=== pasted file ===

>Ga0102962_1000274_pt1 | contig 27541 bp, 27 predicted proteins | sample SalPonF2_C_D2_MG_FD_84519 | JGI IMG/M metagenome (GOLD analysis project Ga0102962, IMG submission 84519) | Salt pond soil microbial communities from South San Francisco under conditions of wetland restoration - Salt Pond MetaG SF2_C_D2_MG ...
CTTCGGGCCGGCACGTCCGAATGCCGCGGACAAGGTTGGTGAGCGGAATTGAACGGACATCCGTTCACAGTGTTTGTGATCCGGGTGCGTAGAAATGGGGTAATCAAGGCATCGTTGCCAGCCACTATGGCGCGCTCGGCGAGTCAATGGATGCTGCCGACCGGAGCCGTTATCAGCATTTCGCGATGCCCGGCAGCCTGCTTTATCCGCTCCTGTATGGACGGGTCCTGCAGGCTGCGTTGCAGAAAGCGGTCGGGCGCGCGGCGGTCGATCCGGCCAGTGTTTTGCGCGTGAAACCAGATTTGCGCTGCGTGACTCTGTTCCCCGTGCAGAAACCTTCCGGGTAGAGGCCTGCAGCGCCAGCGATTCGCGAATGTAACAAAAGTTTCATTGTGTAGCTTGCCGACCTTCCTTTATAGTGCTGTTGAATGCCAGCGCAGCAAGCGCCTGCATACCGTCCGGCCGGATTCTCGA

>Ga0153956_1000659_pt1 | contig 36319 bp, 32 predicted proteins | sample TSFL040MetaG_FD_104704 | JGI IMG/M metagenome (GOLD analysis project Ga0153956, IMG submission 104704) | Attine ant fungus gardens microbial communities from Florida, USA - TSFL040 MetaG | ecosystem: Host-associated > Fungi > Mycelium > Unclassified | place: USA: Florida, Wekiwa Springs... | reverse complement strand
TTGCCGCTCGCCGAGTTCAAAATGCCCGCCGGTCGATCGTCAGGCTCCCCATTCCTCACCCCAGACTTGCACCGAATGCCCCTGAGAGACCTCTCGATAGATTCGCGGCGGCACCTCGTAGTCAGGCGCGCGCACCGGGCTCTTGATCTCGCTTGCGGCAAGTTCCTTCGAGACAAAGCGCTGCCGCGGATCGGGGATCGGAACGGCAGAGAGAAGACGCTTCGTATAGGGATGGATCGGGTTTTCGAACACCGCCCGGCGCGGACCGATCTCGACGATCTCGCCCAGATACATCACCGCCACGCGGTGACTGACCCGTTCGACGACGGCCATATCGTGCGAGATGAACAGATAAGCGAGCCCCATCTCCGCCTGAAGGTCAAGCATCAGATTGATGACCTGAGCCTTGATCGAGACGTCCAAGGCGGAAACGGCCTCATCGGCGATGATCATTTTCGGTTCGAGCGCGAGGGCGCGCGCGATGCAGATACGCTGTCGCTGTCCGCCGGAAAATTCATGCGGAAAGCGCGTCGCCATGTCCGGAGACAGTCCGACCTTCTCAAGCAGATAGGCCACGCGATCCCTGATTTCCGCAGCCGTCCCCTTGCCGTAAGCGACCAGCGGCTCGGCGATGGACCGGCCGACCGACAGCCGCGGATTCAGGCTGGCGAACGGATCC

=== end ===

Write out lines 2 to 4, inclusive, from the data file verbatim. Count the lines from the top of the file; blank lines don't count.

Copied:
CTTCGGGCCGGCACGTCCGAATGCCGCGGACAAGGTTGGTGAGCGGAATTGAACGGACATCCGTTCACAGTGTTTGTGATCCGGGTGCGTAGAAATGGGGTAATCAAGGCATCGTTGCCAGCCACTATGGCGCGCTCGGCGAGTCAATGGATGCTGCCGACCGGAGCCGTTATCAGCATTTCGCGATGCCCGGCAGCCTGCTTTATCCGCTCCTGTATGGACGGGTCCTGCAGGCTGCGTTGCAGAAAGCGGTCGGGCGCGCGGCGGTCGATCCGGCCAGTGTTTTGCGCGTGAAACCAGATTTGCGCTGCGTGACTCTGTTCCCCGTGCAGAAACCTTCCGGGTAGAGGCCTGCAGCGCCAGCGATTCGCGAATGTAACAAAAGTTTCATTGTGTAGCTTGCCGACCTTCCTTTATAGTGCTGTTGAATGCCAGCGCAGCAAGCGCCTGCATACCGTCCGGCCGGATTCTCGA

>Ga0153956_1000659_pt1 | contig 36319 bp, 32 predicted proteins | sample TSFL040MetaG_FD_104704 | JGI IMG/M metagenome (GOLD analysis project Ga0153956, IMG submission 104704) | Attine ant fungus gardens microbial communities from Florida, USA - TSFL040 MetaG | ecosystem: Host-associated > Fungi > Mycelium > Unclassified | place: USA: Florida, Wekiwa Springs... | reverse complement strand
TTGCCGCTCGCCGAGTTCAAAATGCCCGCCGGTCGATCGTCAGGCTCCCCATTCCTCACCCCAGACTTGCACCGAATGCCCCTGAGAGACCTCTCGATAGATTCGCGGCGGCACCTCGTAGTCAGGCGCGCGCACCGGGCTCTTGATCTCGCTTGCGGCAAGTTCCTTCGAGACAAAGCGCTGCCGCGGATCGGGGATCGGAACGGCAGAGAGAAGACGCTTCGTATAGGGATGGATCGGGTTTTCGAACACCGCCCGGCGCGGACCGATCTCGACGATCTCGCCCAGATACATCACCGCCACGCGGTGACTGACCCGTTCGACGACGGCCATATCGTGCGAGATGAACAGATAAGCGAGCCCCATCTCCGCCTGAAGGTCAAGCATCAGATTGATGACCTGAGCCTTGATCGAGACGTCCAAGGCGGAAACGGCCTCATCGGCGATGATCATTTTCGGTTCGAGCGCGAGGGCGCGCGCGATGCAGATACGCTGTCGCTGTCCGCCGGAAAATTCATGCGGAAAGCGCGTCGCCATGTCCGGAGACAGTCCGACCTTCTCAAGCAGATAGGCCACGCGATCCCTGATTTCCGCAGCCGTCCCCTTGCCGTAAGCGACCAGCGGCTCGGCGATGGACCGGCCGACCGACAGCCGCGGATTCAGGCTGGCGAACGGATCC